Our AI analyses the magic of Modern Love
As an AI-driven consumer research company, our mission is to understand human nature at scale. With a diverse, international and interdisciplinary team of data scientists and culture researchers, we spend a lot of our time helping clients understand more about various ways people are behaving, and the ways they are responding to cultural contexts and shifting norms.
Today, we study Love. More specifically, we set out to answer this question: What is it about The New York Times’ Modern Love column that keeps people reading? Now in its 16th year, the Modern Love series has only risen in popularity, giving rise to podcast episodes of it, and a Modern Love TV series as well.
In an interview last year, Modern Love editor Daniel Jones explains the function of this series as such:
It provides an intimacy, and a sense of connection and empathy. Having someone be so vulnerable on the page and also come to understand something about their relationship — there just seems to be such a hunger for that kind of voice and that kind of storytelling [...]
Our relationships are the most important things in our lives [...] These days, I think the column has more service and impact than ever. It just feels like a little escape.
From this, we see the intentions behind creating Modern Love - that it’s meant to offer respite from the let-downs and ugliness we see in the world today. But what exactly is it about the pieces that keeps readers coming back for more, and how does Modern Love establish a sense of connection and empathy?
We ran tens of thousands of words of Modern Love text - a mix of over 30 stories comprising full-length essays and paragraphs from the Tiny Love Stories series- through our Culture AI. Here are some interesting things we found.
What are the Emotions of Modern Love?
Our Emotion AI analysis revealed that the top three emotions across the pieces were more negative than positive. In first place was Sadness, which was detected 40% more frequently than Happiness, the second highest emotion. 5% less than Happiness was Fear.
This suggests to us that it is vulnerability that makes these stories appealing to us. It’s one thing to be able to write a happy love story, but another matter entirely when it comes to writing about sad, fearful times elegantly.
The writers’ willingness to show weakness through discussing their low moments in love paint a realistic picture of Love — showing that while happy times do form a significant part of the modern day love story, every story is bound to have a few unhappy chapters, and that should be acknowledged too.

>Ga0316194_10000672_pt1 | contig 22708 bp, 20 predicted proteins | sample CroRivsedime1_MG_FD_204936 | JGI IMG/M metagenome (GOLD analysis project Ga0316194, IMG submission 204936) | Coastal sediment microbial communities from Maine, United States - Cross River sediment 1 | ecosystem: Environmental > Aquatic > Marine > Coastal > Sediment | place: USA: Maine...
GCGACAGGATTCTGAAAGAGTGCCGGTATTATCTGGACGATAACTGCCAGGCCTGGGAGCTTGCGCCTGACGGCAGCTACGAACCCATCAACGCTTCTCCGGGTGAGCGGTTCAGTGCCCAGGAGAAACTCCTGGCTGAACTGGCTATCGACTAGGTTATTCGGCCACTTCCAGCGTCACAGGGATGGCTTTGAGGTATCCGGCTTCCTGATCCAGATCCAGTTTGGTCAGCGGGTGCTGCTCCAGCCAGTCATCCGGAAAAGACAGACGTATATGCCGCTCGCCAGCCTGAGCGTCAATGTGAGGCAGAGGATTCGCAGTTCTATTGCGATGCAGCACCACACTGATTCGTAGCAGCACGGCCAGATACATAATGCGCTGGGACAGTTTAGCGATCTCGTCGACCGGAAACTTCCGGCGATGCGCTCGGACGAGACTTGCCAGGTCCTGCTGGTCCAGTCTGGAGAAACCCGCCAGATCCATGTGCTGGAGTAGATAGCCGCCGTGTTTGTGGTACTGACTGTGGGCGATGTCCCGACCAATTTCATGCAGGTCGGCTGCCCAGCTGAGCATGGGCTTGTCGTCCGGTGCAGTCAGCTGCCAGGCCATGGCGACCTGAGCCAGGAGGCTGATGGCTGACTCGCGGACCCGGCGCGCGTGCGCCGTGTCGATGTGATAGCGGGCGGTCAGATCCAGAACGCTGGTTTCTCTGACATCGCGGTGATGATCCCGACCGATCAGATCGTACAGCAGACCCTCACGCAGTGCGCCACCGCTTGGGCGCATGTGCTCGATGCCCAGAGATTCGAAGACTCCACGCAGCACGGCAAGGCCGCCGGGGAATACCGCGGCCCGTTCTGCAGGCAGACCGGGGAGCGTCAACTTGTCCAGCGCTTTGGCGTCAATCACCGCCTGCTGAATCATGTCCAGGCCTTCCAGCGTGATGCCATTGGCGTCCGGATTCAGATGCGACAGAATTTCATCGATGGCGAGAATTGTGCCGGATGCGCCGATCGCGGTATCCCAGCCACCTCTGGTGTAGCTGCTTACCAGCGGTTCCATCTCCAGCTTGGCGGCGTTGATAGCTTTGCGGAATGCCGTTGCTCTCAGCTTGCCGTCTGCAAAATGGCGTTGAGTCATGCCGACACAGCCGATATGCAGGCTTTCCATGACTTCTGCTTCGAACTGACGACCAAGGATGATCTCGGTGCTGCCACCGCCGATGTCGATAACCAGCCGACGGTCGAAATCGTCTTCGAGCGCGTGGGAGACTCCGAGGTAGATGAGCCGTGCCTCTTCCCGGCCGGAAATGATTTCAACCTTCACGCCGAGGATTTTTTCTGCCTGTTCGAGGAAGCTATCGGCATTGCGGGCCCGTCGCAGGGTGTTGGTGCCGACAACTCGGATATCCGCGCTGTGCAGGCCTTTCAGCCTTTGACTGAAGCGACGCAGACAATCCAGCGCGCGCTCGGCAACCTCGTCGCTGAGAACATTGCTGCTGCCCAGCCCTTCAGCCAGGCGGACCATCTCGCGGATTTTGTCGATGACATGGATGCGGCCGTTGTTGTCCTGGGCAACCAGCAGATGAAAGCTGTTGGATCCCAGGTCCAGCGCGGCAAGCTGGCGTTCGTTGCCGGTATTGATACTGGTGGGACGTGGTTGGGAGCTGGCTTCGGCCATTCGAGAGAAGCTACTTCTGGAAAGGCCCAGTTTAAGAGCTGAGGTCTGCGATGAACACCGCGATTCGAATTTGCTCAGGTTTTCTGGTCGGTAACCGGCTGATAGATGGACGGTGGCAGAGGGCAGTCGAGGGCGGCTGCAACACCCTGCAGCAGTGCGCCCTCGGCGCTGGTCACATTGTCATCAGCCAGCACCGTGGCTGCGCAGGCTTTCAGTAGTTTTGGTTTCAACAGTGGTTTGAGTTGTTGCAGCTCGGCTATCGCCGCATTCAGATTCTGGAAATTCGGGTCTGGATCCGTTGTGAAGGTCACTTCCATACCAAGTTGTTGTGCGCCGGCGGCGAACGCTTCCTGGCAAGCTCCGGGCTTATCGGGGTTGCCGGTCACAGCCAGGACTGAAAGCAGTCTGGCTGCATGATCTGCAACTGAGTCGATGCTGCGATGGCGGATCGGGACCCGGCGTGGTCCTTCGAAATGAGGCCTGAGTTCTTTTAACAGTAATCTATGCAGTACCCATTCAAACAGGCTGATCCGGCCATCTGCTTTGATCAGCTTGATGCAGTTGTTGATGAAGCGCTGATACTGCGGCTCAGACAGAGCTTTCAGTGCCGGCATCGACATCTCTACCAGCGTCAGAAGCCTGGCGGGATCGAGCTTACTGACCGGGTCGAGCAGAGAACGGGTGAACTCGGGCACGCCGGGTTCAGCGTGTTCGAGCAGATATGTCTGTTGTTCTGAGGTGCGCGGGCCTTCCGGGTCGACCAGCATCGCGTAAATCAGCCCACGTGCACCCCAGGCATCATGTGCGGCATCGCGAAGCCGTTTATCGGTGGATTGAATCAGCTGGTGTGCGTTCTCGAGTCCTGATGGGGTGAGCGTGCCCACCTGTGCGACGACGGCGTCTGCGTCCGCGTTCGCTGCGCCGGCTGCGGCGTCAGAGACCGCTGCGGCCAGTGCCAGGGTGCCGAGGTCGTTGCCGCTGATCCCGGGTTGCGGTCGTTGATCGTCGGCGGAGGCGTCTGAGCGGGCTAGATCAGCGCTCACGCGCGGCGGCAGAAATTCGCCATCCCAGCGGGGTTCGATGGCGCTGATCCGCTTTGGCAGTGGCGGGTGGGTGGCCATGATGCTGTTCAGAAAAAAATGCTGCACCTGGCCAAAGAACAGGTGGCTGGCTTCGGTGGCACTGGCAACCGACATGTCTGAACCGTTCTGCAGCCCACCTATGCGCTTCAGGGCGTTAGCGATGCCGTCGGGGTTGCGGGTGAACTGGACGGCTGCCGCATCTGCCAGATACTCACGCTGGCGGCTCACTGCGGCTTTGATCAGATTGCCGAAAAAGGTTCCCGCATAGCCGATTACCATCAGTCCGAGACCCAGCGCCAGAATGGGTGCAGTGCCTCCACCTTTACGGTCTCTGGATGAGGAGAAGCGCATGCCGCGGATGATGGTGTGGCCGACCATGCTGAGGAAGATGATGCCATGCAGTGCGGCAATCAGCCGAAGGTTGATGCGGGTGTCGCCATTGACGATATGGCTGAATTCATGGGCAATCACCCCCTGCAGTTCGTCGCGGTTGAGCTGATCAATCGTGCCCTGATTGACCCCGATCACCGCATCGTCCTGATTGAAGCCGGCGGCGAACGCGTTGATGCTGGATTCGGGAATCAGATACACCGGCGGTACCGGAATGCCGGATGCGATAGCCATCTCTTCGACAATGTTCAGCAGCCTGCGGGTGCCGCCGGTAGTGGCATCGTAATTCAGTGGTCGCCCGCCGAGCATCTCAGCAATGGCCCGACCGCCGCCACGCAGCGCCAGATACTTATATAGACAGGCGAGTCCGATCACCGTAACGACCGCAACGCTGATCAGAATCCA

Unlike fairy tales and romcoms which present relationships through rose-tinted glasses, Modern Love makes it clear that relationships aren’t always dream-like, too-good-to-be-true experiences. Writing about the imperfections of love empathetically connects with readers.
Remembering the past: Is nostalgia bittersweet, or just plain bitter?
We saw that in love, Hindsight isn’t pleasant.
Our Culture AI analysis showed that the word ‘Retrospect’ held a high negative sentiment. Our AI ranks words as being positive or negative, and also detects the degree to which they realise that positivity or negativity. It grades these words based on a scale of -1 to 0 for negativity (with -1 being the most negative), and 0 to 1 for positivity.
At -0.7, ‘Retrospect’ was at the same rank of high negativity as words like ‘Pain’, ‘loss’ and ‘grief’. This showed us that hindsight and memory work was not ambivalently half-happy half-sad in any way — not bittersweet, but full-blown bitter. More importantly, it showed us that retrospect was also felt at the same degree as stronger emotions like pain, loss, and grief.
Adjectives Analysis: Words we use when we talk about love...
Our language analysis also revealed to us the top words used across different word classes. From the word cloud of top adjectives used, we expectedly see words like “romantic”, “good” and “right”, but also see words like “angry”, “uncomfortable” and “strange” - words that do not usually have positive associations.
These all the more so make clear the realness of Modern Love columns in representing relationships: love is right, love is romantic, but it is also ugly.
What can this teach us about building rapport with an audience?
The prose of Modern Love shows us that acknowledging things not being glossy and perfect all the time helps in crafting authentic narratives.
To a hyper-critical, hyper-cynical, and hyper-real 21st century audience, storytelling endears when it sticks true to the plot - no censoring of the unpleasant chapters. The popularity of Modern Love shows us that we like our fairy tales imperfect.
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